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Kent State’s Special Education Program Receives $1.3 Million Grant, Seeks Applicants

Posted Apr. 17, 2013

Kent State University’s Special Education program seeks applicants for its Early Intervention in Natural Environments Specialization Training through Distance Learning program to prepare individuals at the graduate level to work with infants and toddlers who have identified disabilities or delays and their families.

Kristie Pretti-Frontczak and Sanna Harjusola-WebbThe program, which received a $1.3 million grant from the U.S. Department of Education, is designed for individuals who have existing bachelor’s or higher degrees in special education and related fields (for example, early childhood education, human development and family studies, and speech pathology), but all interested individuals are encouraged to apply. The program will financially support six students per year for the next five years for a total of 30 scholars.

The program is a one-year, full-time study designed to prepare early intervention practitioners to provide direct services to young children and their families, consult with other early intervention professionals and apply research-based practices in their profession. The training program includes significant opportunities for trainees to work in identified programs located within the geographic boundary of a high-need area, serving infants, toddlers and young children. Upon completion, students will be recommended for the Early Intervention Specialist certificate in the state of Ohio. The early intervention certificate training includes seven courses and three field experiences over the course of three semesters, and the graduate-level courses can be applied toward a master’s degree in special education.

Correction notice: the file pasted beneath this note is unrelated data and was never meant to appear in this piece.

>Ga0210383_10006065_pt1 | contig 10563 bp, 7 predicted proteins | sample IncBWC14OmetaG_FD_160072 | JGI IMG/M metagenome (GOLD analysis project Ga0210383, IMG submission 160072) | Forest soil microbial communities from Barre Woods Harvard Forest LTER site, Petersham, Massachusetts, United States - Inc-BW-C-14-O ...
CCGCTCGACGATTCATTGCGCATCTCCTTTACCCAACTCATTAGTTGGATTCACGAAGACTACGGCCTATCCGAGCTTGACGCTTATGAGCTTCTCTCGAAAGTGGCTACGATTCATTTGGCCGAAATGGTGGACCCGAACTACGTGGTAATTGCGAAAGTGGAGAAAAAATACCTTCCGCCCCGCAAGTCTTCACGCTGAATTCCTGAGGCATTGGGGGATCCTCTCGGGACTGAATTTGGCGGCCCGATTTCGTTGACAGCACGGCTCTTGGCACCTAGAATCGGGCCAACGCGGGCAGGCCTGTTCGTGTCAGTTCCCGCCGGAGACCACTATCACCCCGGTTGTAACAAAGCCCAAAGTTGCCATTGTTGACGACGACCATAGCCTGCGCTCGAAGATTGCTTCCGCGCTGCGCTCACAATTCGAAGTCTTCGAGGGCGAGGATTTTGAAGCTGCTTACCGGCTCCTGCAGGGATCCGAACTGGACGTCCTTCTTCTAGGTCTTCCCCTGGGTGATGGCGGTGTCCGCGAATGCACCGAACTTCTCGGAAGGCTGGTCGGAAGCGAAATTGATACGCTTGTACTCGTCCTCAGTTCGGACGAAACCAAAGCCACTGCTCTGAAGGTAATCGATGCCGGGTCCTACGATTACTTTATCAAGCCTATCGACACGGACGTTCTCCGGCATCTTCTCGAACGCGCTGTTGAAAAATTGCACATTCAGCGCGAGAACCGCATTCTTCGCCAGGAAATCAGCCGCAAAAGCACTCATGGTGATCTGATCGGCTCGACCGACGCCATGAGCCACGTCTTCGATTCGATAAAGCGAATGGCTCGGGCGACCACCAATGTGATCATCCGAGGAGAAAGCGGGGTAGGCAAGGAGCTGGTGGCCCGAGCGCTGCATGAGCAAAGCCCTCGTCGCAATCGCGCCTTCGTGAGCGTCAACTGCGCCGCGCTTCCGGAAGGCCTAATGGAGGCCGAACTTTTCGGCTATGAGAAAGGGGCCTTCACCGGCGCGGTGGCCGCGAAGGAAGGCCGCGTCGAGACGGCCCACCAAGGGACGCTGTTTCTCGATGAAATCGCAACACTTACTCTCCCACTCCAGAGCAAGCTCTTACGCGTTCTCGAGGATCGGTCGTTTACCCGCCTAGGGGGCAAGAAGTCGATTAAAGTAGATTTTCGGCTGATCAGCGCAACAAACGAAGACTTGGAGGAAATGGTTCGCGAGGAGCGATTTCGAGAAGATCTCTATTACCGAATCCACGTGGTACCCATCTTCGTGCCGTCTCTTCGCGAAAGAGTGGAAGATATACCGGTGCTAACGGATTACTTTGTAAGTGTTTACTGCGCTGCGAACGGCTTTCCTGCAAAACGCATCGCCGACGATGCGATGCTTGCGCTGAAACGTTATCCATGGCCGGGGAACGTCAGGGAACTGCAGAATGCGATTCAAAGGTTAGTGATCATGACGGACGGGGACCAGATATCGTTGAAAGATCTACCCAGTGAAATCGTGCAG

Financial support will be provided for full-time students and will include:
•    Full tuition support for one calendar year (three semesters with a full-time course load)
•    A monthly stipend of $1,000, including summer months
•    An iPad

Individuals must hold at least a bachelor’s degree, and individuals must meet Kent State graduate school admission requirements. A two-year service obligation (i.e., position in the field of early intervention) will be required for funded students after completion of the program.

The deadline for applicants is May 1. Contact Kent State Assistant Professor Sanna Harjusola-Webb at to apply or ask questions about the program.

For more information about Kent State’s Special Education program, visit


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Photo Caption:
Kristie Pretti-Frontczak (left) and Sanna Harjusola-Webb, faculty members in Kent State University’s College of Education, Health and Human Services, seek applicants for the Early Intervention in Natural Environments Specialization Training through Distance Learning program. The program received a $1.3 million grant from the U.S. Department of Education.

Media Contacts:
Sanna Harjusola-Webb,, 330-672-1477
Emily Vincent,, 330-672-8595